5 Most Famous Paintings by Raphael
Raphael, born Raffaello Sanzio de Urbino, was a High Renaissance artist whose artworks are seen by many as the epitome of artistic ingenuity of the Renaissance era. Raphael’s paintings are most known for blending elegance and style in such an amazing manner that it brings the subjects to life, so to speak.
Raphael Sanzio was a prolific artist, considering the fact that he died in his late 30s. As a result of the immense impact he had in the world of art, he is often placed in the trinity of great masters of the Italian High Renaissance. The other two great masters were the geniuses Leonardo da Vinci and Michelangelo.
Incorporating styles and techniques from those two great artists, Raphael was able to produce famous masterpiece after masterpiece, including the Resurrection of Christ, The School of Athens and many others.
Greatest Paintings by Raphael
Worldhistoryedu.com presents the 5 most famous paintings by Raphael, a genius who had a graceful way of showing emotions in spectacular detail.
The School of Athens (1511)
The School of Athens is arguably the most famous painting by Raphael. In the art world, it ranks up there, alongside masterpieces such as the Last Judgement (by Michelangelo) and The Last Supper (by Leonardo da Vinci), as one of the most famous paintings of all time. This painting, which was painted between 1508 and 1511, constitutes one of four frescoes that Raphael painted in the Apostolic Palace in the Vatican.
Found on what is now called the walls of the Stanze di Raffaello, the painting depicts some of the most famous people from ancient Greek era, including Plato, Aristotle and Pythagoras. Raphael purposely chose the best ancient Greek philosophers, astronomers, ethicists, thinkers and mathematicians of that era in order to communicate the intellectual feats of his era.
Even though the subjects in The School of Athens lived in different times of the Classical period of ancient Greece, Raphael tries to depict them sharing their thoughts and interacting with each other in the same room. For example, by placing Plato and Aristotle in the center of the painting, Raphael pays enormous homage to the two great philosophers, as well as the tremendous impact they had on Western civilization and philosophy. Being a very a religious man himself, Raphael’s The School of Athens also takes cognizance of the influence those ancient Greek thinkers had on Western religion, Christianity in particular.
Did you know: Raphael’s The School of Athens was just one the numerous spectacular frescoes he painted on the walls of the upper floor of Apostolic Palace in the Vatican?
Disputation of the Holy Sacrament (1510)
Raphael finished the Disputation of the Holy Sacrament, also known as the Disputa, in 1510. Began around 1508, this painting was Raphael’s first major part of the frescoes used to decorate the Stanze della Segnatura (now commonly called the Stanza di Raffaello) for the Vatican. The painting was very important since it sort of launched the painter in what would be a mind blowing career in the art world.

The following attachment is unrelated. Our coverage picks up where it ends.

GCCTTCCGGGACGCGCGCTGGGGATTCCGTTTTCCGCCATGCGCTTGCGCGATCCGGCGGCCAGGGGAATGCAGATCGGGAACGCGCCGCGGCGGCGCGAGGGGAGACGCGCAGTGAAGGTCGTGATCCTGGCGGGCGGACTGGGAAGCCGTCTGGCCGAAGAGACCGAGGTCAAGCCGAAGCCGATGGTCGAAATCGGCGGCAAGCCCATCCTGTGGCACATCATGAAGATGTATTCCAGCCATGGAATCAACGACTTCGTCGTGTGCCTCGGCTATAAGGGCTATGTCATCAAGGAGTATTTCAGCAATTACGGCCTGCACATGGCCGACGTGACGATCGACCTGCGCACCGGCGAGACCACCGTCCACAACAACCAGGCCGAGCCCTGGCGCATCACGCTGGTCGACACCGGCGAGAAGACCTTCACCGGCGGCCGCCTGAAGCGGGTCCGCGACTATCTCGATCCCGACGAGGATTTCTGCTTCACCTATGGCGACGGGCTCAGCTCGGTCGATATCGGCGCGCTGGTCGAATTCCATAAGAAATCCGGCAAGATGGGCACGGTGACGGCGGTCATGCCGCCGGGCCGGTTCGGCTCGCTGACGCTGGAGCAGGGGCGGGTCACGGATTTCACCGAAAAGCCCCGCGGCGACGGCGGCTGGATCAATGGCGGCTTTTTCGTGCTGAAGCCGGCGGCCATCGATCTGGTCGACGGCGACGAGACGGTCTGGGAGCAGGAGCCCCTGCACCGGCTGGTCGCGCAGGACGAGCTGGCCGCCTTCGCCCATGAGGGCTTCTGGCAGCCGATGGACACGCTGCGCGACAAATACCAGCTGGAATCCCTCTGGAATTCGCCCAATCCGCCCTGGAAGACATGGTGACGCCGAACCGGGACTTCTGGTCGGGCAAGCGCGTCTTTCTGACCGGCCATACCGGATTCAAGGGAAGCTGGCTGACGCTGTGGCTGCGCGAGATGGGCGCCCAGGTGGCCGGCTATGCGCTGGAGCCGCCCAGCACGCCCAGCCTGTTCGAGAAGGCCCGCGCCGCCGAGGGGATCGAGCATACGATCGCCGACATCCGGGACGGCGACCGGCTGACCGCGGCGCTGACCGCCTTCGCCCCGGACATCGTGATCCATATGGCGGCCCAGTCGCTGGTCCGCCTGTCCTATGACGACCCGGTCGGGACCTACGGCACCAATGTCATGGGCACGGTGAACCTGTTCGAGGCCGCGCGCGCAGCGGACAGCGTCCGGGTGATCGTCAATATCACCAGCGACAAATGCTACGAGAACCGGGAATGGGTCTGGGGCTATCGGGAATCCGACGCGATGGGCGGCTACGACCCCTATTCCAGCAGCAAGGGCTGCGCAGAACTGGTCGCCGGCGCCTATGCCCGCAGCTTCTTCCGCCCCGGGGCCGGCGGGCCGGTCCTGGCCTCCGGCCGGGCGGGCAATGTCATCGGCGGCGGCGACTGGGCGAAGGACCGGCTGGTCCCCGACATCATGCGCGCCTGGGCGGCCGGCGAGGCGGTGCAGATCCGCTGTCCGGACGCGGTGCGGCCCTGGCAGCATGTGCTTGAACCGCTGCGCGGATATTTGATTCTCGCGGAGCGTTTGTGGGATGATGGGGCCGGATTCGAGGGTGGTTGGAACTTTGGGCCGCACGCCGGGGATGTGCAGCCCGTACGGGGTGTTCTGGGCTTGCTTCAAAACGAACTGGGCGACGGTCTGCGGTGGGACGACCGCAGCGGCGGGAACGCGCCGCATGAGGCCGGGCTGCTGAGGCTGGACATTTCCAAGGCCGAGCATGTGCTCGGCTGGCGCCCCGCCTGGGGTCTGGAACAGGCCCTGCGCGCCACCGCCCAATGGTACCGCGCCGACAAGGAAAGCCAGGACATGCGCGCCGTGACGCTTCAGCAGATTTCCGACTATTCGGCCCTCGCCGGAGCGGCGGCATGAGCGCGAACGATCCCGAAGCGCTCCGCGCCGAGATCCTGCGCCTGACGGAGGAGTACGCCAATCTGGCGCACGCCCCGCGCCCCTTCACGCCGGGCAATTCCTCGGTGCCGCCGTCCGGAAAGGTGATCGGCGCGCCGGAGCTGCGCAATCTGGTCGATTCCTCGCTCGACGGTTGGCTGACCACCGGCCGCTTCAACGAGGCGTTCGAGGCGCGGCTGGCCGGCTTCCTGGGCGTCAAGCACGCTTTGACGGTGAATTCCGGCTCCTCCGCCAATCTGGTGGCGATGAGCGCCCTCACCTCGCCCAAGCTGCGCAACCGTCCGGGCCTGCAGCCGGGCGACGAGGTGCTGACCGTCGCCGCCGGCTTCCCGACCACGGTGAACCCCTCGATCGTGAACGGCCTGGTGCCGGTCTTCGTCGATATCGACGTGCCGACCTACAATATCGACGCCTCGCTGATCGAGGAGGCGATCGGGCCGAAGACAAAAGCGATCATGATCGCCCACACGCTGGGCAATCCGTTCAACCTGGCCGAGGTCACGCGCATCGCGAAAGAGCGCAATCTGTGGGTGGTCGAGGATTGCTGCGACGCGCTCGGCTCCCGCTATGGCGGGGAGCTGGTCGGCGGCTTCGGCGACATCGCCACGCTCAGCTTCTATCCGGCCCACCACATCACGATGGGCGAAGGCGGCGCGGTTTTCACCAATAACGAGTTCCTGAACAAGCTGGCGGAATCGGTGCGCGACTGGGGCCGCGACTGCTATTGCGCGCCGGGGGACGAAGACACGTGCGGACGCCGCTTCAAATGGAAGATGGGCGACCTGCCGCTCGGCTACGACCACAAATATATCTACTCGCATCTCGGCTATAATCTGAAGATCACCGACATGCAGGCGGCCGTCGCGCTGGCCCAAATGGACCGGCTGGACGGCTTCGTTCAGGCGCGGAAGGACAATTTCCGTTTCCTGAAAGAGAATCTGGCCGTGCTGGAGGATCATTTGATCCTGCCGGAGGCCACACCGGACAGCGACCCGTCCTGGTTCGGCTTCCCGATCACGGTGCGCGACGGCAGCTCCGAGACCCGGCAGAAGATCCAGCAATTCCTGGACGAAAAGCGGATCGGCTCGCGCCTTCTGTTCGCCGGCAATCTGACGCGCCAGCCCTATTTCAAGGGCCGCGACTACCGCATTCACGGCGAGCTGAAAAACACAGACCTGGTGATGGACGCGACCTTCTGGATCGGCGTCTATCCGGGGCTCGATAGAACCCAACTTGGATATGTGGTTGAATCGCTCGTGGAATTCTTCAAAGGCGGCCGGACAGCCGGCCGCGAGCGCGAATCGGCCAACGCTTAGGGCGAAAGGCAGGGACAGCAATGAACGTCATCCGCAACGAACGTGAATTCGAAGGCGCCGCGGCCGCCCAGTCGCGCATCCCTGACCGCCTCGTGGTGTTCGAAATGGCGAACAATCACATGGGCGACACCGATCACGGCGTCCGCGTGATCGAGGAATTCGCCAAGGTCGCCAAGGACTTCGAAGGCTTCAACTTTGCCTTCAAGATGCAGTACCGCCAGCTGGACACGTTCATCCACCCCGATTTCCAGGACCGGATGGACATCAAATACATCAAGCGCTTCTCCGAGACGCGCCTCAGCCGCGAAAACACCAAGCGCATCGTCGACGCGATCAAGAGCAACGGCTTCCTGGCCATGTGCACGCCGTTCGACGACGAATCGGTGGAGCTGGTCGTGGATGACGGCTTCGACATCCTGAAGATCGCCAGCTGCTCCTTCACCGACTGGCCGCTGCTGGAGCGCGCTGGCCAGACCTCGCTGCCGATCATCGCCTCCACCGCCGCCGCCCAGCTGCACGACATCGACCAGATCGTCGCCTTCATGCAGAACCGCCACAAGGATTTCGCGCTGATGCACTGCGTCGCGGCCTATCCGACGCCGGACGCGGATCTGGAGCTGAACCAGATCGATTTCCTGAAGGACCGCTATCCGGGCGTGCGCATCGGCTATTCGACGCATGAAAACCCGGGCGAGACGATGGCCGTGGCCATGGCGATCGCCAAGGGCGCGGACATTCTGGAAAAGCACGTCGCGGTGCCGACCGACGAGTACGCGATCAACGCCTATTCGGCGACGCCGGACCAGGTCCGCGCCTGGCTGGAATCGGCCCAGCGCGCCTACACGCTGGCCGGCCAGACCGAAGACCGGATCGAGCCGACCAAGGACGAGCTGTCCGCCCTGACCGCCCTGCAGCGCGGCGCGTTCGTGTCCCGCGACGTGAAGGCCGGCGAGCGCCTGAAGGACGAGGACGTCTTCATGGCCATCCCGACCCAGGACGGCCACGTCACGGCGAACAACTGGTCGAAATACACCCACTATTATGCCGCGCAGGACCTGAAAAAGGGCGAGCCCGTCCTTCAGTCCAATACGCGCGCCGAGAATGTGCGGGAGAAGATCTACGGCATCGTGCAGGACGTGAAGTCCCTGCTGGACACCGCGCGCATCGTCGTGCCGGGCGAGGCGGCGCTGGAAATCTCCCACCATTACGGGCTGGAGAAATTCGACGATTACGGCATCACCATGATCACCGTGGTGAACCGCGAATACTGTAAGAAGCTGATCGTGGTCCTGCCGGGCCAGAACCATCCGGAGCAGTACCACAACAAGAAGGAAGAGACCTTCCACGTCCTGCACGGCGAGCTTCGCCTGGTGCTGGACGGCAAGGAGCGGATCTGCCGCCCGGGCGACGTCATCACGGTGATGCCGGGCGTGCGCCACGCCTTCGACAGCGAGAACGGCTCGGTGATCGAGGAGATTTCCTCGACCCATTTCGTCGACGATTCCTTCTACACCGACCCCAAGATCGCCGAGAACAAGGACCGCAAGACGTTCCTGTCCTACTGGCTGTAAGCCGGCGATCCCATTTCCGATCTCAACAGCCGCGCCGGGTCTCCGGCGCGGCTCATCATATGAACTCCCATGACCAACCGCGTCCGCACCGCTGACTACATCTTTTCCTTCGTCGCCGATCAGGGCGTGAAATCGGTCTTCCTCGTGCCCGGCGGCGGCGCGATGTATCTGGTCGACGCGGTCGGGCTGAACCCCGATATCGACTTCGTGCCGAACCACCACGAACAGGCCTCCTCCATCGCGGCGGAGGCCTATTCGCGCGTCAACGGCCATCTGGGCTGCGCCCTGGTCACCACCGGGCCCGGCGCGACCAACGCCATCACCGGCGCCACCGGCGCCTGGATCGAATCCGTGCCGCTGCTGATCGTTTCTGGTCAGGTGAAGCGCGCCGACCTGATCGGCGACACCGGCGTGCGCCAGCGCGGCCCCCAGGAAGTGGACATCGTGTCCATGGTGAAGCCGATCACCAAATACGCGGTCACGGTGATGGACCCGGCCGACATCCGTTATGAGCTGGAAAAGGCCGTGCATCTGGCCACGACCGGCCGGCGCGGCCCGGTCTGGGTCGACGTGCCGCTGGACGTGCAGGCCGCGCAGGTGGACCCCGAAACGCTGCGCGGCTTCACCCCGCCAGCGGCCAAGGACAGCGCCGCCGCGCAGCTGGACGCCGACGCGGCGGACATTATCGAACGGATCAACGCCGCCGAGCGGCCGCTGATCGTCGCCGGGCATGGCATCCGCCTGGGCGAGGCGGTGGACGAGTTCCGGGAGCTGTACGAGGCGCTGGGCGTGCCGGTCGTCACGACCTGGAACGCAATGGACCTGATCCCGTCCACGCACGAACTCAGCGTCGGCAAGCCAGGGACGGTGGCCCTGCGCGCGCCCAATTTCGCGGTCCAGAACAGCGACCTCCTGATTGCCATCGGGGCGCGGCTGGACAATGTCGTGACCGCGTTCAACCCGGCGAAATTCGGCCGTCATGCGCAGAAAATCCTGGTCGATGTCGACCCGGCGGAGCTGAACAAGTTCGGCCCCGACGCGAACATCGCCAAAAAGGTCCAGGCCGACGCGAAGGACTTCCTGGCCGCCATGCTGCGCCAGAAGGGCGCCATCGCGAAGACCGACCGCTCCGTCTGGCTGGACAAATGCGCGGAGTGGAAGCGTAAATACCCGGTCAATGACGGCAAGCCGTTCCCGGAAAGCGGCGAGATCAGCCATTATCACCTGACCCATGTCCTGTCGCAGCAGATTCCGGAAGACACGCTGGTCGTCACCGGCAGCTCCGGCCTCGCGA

The Vatican commissioned Raphael to produce a series of paintings for the Stanza della Segnatura of Pope Julius II. The Disputation of the Holy Sacrament forms part of four frescoes painted in the pope’s rooms, where the pope met important dignitaries and signed documents, hence its name “Room of the Signatura”. As such Raphael went for themes of theology, philosophy, poetry and law to support what the private rooms were all about.
Did you know: Those frescoes on the Stanze di Raffaello are sometimes called tondi which translates to “paintings that occupy a rounded area”?
In order to pull of such a beautiful masterpiece, Raphael used the space available brilliantly. The painting depicts the church in relation to earthly and heavenly beings. The subjects in the paintings are divided into two realms, with Christ appearing almost in the center. Christ is surrounded by an aureole and sitting on his throne. Behind Christ is God the Father while the Virgin Mary and John the Baptist are seated on both sides of Christ. In the background of Christ are a number of important saints of the church, apostles and martyrs, including St Peter, St Stephen, Moses and St James. Just beneath Christ’s feet appears to be the Holy Spirit and the books of the four Gospels.
The earth realm, which appears at the base of the painting, shows the images of people having a very animated discussion about truths in theology, particularly the Eucharist. Some of the characters are peering through books as if in search for the divine truth. This theme of critical examination and constructive debate run in parallel with what classical Greek philosophers like Plato and Socrates advocated.
Raphael purposely painted the Disputa opposite The School of Athens, which is an allegory for philosophy (science). The latter fresco depicts science in an enclosed building, a symbolism of how Raphael believed science was. However, the Disputa is shown without any enclosure to show how boundless theology can be.
Portrait of Baldassare Castiglione (1515)
Completed in the year 1515, the Portrait of Baldassare Castiglione is an oil painting that depicts one of Raphael’s closest friends, Baldassare Castiglione (1478 – 1529). The portrait was so famous that it became the standard for self-portraits, as the style and technique was used by artists such as Rembrandt, Jean-Auguste-Dominique Ingress, Titian and Matisse.